Facility showed serious lack of responsibility for children’s lives

A painful tragedy has happened again. It must be said that the facility lacked awareness of the grave responsibility it had for the lives of the children in their care.

On Sept. 5, a 3-year-old girl was found unconscious after being left behind in a school bus at a certified childcare facility, a nintei kodomoen that has the functions of both a nursery school and kindergarten, in Makinohara, Shizuoka Prefecture. She was pronounced dead at the hospital. The cause of her death was heatstroke, and she had been left unattended in the bus for about five hours after arriving at the facility.

The girl was found lying on her back near the third row of seats. The highest temperature in the city that day was over 30 C. The bus was parked with the door locked in an open-air parking lot, and the girl’s water bottle found inside the bus was reportedly empty.

When thinking about the agony of the girl left alone in the hot bus, it is hard to put this tragedy into words.

The facility held a press conference on Sept. 7 to explain the circumstances. The usual driver was off that day and the board chairman of the facility, who is in his 70s, was driving instead. Six children and a female temp worker were on board, but neither the driver nor the temp worker confirmed that all of the children had gotten off the bus, nor did they inspect inside afterward, according to the facility.

Checking whether children have gotten out and then inspecting the inside of the vehicle are fundamental principles of safety management for school buses. Even though there were two adults, why did they fail to follow these basic procedures? The chairman told the press conference that he was unfamiliar with the process, as he does not usually drive the bus.

The classroom teacher and others assumed that the girl was absent or coming late, without checking with her parent or guardian.

The prefectural police searched the facility and the chairman’s house on suspicion of professional negligence resulting in death. The police need to determine why she was left behind in the bus and identify where responsibility lies.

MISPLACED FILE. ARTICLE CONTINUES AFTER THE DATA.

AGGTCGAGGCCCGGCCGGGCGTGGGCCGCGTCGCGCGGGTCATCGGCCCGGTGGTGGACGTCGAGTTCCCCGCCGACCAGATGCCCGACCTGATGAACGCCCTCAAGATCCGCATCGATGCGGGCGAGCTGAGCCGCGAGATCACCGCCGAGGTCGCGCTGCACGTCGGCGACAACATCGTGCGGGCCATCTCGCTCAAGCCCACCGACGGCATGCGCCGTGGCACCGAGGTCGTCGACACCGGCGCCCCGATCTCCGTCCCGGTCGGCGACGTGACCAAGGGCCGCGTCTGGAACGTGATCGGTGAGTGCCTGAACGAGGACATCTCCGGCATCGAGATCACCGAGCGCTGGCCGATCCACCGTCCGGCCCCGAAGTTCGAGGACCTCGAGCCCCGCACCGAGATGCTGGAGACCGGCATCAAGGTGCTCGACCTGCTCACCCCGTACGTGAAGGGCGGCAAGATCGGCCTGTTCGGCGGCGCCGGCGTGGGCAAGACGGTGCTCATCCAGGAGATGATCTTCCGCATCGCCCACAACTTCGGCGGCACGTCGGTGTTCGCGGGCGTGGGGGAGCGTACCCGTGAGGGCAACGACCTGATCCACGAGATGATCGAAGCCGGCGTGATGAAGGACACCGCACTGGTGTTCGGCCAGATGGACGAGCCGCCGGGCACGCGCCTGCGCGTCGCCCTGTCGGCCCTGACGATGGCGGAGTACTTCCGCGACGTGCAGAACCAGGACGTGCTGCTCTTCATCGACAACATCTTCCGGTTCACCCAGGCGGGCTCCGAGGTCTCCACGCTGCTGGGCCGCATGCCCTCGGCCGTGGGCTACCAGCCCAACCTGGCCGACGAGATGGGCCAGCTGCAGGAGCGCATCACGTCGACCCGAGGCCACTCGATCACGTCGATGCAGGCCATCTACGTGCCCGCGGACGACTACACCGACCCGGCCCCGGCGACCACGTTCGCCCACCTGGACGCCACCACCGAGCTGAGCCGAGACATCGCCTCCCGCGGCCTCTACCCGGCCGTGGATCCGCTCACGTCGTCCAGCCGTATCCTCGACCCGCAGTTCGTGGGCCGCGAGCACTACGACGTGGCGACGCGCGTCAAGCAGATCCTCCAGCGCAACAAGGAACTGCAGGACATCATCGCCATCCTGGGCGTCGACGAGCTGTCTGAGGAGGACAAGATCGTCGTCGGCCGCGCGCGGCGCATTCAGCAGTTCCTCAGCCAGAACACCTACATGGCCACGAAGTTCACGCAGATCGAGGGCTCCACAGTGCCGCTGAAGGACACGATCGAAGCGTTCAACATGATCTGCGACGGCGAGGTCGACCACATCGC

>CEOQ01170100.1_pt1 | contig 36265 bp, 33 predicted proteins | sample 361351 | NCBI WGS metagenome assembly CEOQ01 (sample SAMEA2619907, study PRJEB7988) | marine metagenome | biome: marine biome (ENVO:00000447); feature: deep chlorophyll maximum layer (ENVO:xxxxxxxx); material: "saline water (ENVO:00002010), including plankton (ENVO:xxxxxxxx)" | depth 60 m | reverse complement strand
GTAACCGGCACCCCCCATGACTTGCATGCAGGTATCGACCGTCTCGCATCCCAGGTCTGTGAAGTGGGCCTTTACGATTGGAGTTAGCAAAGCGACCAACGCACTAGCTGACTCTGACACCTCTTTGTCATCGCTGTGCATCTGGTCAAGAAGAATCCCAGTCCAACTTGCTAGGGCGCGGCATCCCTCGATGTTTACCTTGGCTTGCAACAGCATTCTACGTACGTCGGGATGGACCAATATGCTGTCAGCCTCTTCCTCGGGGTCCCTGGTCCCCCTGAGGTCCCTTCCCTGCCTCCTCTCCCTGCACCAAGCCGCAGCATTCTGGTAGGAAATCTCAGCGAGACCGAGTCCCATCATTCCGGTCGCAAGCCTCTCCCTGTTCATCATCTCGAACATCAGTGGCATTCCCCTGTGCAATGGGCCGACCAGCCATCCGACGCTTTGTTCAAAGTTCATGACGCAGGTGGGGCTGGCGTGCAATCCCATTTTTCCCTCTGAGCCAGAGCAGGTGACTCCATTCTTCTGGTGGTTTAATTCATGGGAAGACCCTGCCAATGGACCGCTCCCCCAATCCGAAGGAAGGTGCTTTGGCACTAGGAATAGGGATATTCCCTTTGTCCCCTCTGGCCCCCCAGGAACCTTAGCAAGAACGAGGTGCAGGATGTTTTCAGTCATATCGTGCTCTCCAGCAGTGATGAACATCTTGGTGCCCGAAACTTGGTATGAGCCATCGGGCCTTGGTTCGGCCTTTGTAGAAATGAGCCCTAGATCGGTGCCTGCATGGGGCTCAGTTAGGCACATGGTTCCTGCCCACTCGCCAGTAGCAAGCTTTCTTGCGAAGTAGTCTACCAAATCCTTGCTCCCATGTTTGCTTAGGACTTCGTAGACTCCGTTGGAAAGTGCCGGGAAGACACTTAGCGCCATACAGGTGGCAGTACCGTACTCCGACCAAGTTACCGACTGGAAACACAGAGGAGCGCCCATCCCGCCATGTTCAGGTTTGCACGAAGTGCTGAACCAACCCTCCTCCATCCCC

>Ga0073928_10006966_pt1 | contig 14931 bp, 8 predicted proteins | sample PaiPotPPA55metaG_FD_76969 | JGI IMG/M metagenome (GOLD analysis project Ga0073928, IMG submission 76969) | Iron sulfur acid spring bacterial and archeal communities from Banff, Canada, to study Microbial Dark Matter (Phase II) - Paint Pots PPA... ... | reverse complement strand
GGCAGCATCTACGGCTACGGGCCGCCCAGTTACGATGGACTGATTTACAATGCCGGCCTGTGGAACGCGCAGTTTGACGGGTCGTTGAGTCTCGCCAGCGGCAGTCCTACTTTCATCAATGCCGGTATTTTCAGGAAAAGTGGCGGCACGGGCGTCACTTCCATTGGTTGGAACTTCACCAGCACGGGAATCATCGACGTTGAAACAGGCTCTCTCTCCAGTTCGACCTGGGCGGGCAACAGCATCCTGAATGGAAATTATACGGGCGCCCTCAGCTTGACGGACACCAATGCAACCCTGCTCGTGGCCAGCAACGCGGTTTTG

Last summer, a 5-year-old boy also died of heatstroke after being left behind inside a school bus for about nine hours at a nursery school in Fukuoka Prefecture. In response to this incident, the central government issued a notice to local governments nationwide calling on childcare facilities for thorough confirmation that children are in attendance, but the lessons learned from that incident were not put into practice in this case.

In the Fukuoka Prefecture incident, the head of the nursery school who was driving the bus and others were indicted without arrest on charges of professional negligence resulting in death. However, the nursery school was given only a light administrative punishment — a recommendation to improve its operations.

This time, the Shizuoka prefectural government said it would conduct an audit over the incident. However, given the gravity of the situation, severe disciplinary action is necessary.

It has been extremely hot in recent years. People involved should bear in mind that leaving children behind in a vehicle, even for a short time, can be life-threatening. It would also be effective to teach children how to honk the horn so that they can call for help if they are left behind in a car.

Nursery schools nationwide have also seen cases of children being left behind during outdoor activities, such as taking a walk. The lack of crisis awareness may be a common factor between these cases and the school bus incidents.

(From The Yomiuri Shimbun, Sept. 8, 2022)